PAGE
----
Condition category
Circulatory System
Date applied
24/02/2016
Date assigned
29/02/2016
Last edited
26/02/2016
Prospective/Retrospective
Retrospectively registered
Overall trial status
Completed
Recruitment status
No longer recruiting

Plain English Summary

Background and study aims
This study examines whether a financial incentive (gaining money) or a charitable incentive (a donation to a charitable organization) can motivate people to increase their daily physical activity. Daily physical activity has proven to be beneficial to prevent different chronic diseases such as obesity or diabetes. We used a step counter (pedometer) to measure physical activity.

Who can participate?
Customers of a large Swiss health insurance company registered in a complementary insurance program. They should be healthy and at least 18 years old.

What does the study involve?
Participants are randomly allocated to one of three different groups, according to their canton (state of residence), i.e. all participants living in a particular canton are placed in the same group. They are all given a pedometer and are instructed to achieve 10.000 steps per day on average each month. Participants in group 1 receive money if they reach their goal. Participants in group 2 also receive money but have the option of donating if they wish. Participants in group 3 receive no incentive.

What are the possible benefits and risks of participating?
By taking part in the study participants can benefit from all positive effects associated with physical activity such as prevention of chronic diseases, improved health and well-being. Depending on the state of their health, participants might eventually encounter negative effects due to increased physical activity. However, people who are at risk of being negatively affected by physical activity do not fulfil the eligibility requirements of the study.

Where is the study run from?
Health-IS lab of the University of St. Gallen, Switzerland and the ETH Zurich, Switzerland.

When is the study starting and how long is it expected to run for?
July 2015 to December 2015

Who is funding the study?
1. CSS Insurance (Switzerland)
2. Federal Institute of Technology Zurich (Switzerland)
3. University of St. Gallen (Switzerland)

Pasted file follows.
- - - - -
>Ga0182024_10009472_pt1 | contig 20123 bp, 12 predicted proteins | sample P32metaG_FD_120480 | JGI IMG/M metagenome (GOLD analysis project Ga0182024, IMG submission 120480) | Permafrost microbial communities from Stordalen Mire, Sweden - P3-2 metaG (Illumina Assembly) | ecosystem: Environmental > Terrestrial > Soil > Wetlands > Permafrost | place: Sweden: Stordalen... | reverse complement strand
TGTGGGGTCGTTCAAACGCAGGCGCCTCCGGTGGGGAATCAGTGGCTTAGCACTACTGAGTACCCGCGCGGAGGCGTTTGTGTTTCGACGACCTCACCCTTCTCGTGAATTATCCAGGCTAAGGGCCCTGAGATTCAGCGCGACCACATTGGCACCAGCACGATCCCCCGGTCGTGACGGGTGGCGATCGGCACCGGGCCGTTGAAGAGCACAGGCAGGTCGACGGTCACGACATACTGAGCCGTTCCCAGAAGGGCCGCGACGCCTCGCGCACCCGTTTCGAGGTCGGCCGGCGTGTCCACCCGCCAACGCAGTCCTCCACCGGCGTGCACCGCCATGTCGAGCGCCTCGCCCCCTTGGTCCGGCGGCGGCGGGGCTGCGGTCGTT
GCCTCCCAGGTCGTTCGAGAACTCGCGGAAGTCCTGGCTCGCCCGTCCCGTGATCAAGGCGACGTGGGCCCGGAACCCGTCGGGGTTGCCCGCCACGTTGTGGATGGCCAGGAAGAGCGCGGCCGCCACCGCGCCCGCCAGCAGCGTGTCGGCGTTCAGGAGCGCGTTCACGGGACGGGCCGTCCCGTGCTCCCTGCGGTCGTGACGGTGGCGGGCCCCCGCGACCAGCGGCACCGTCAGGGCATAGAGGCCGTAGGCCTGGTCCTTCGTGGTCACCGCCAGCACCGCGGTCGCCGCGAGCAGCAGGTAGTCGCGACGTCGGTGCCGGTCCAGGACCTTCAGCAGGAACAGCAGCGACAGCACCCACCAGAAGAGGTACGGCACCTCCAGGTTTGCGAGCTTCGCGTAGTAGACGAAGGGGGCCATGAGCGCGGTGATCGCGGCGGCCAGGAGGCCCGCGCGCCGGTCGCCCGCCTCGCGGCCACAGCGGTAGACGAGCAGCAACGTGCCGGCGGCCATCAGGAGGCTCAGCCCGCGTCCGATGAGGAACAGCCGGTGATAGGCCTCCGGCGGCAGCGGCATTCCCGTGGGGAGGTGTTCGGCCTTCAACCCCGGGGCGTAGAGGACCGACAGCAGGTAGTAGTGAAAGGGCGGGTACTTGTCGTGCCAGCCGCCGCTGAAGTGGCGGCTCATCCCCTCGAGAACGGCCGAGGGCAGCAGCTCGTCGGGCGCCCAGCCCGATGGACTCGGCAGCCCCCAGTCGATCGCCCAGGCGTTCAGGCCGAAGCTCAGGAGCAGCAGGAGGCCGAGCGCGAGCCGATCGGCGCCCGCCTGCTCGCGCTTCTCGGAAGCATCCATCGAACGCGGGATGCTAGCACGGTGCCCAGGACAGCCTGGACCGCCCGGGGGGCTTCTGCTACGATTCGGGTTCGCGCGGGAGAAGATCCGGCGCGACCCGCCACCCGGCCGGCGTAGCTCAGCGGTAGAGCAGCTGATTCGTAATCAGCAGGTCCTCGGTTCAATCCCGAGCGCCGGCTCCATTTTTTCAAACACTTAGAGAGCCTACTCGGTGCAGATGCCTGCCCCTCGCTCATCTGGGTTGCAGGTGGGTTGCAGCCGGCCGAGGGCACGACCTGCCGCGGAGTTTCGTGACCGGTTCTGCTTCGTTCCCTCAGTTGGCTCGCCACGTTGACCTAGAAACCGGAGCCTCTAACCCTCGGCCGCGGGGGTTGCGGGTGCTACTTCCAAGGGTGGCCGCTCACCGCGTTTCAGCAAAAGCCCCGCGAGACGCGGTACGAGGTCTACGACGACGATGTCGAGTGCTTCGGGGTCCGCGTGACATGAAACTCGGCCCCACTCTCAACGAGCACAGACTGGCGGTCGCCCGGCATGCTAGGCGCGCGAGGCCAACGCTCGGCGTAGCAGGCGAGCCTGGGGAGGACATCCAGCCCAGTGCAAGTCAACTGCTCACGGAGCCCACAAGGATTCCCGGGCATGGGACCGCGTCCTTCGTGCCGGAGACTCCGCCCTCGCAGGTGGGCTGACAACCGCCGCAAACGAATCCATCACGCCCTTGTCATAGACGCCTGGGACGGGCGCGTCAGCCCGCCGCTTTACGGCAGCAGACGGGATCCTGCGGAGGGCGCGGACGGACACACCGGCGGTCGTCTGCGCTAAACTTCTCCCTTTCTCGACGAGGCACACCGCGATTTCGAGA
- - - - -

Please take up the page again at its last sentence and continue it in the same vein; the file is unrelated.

Who is the main contact?
Tobias Kowatsch

Trial website

Contact information

Type

Scientific

Primary contact

Mr Tobias Kowatsch

ORCID ID

Contact details

Health IS Lab
Institute of Technology Management
University of St. Gallen
Dufourstrasse 40a
St. Gallen
9000
Switzerland

Additional identifiers

EudraCT number

ClinicalTrials.gov number

Protocol/serial number

N/A

Study information

Scientific title

Effects of charitable versus monetary incentives on the acceptance and continued use of a pedometer based health intervention: study protocol of a cluster-randomized controlled trial

Acronym

Study hypothesis

The following research questions are addressed in our study:
1. Do financial and/or charitable incentives enhance the acceptance of and adherence to a pedometer based health intervention compared to a non-incentive control group?
2. Does a pedometer-based health intervention improve participants' subjective and objective measures of health status?
3. How does the participation in a pedometer-based health intervention affect the participants' perception of the provider of the intervention?
4. How do financial and charitable incentives affect the participants' perception of the provider of the intervention?

Ethics approval

Ethics Committee of the University of St. Gallen, St. Gallen, Switzerland, 17/02/2016, ref: HSG-EC-2015-04-22-A

Study design

Longitudinal three arm cluster-randomized controlled trial

Primary study design

Interventional

Secondary study design

Cluster randomised trial

Trial setting

Home

Trial type

Prevention

Patient information sheet

Not available in web format, please use contact details to request a participant information sheet

Condition

Non-communicable diseases that can be affected by physical activity (for example, cardiovascular diseases or diabetes)